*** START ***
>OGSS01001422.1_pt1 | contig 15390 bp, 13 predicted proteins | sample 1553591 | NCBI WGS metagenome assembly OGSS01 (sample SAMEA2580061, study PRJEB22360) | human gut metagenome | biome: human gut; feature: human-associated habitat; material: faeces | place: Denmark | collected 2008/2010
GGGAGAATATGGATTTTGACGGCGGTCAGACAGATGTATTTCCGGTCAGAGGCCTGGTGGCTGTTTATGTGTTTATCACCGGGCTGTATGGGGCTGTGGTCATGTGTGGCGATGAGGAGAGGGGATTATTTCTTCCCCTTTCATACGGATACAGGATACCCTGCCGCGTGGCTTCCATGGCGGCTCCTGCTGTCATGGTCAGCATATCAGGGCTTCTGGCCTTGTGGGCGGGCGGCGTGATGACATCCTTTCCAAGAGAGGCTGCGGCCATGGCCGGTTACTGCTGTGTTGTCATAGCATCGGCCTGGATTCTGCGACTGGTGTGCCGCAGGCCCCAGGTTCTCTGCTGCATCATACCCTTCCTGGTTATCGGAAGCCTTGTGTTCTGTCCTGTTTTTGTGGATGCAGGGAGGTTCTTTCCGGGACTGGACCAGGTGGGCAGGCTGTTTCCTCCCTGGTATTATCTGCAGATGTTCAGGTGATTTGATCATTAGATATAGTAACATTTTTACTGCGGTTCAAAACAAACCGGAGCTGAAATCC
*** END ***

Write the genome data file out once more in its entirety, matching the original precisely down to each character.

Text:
>OGSS01001422.1_pt1 | contig 15390 bp, 13 predicted proteins | sample 1553591 | NCBI WGS metagenome assembly OGSS01 (sample SAMEA2580061, study PRJEB22360) | human gut metagenome | biome: human gut; feature: human-associated habitat; material: faeces | place: Denmark | collected 2008/2010
GGGAGAATATGGATTTTGACGGCGGTCAGACAGATGTATTTCCGGTCAGAGGCCTGGTGGCTGTTTATGTGTTTATCACCGGGCTGTATGGGGCTGTGGTCATGTGTGGCGATGAGGAGAGGGGATTATTTCTTCCCCTTTCATACGGATACAGGATACCCTGCCGCGTGGCTTCCATGGCGGCTCCTGCTGTCATGGTCAGCATATCAGGGCTTCTGGCCTTGTGGGCGGGCGGCGTGATGACATCCTTTCCAAGAGAGGCTGCGGCCATGGCCGGTTACTGCTGTGTTGTCATAGCATCGGCCTGGATTCTGCGACTGGTGTGCCGCAGGCCCCAGGTTCTCTGCTGCATCATACCCTTCCTGGTTATCGGAAGCCTTGTGTTCTGTCCTGTTTTTGTGGATGCAGGGAGGTTCTTTCCGGGACTGGACCAGGTGGGCAGGCTGTTTCCTCCCTGGTATTATCTGCAGATGTTCAGGTGATTTGATCATTAGATATAGTAACATTTTTACTGCGGTTCAAAACAAACCGGAGCTGAAATCC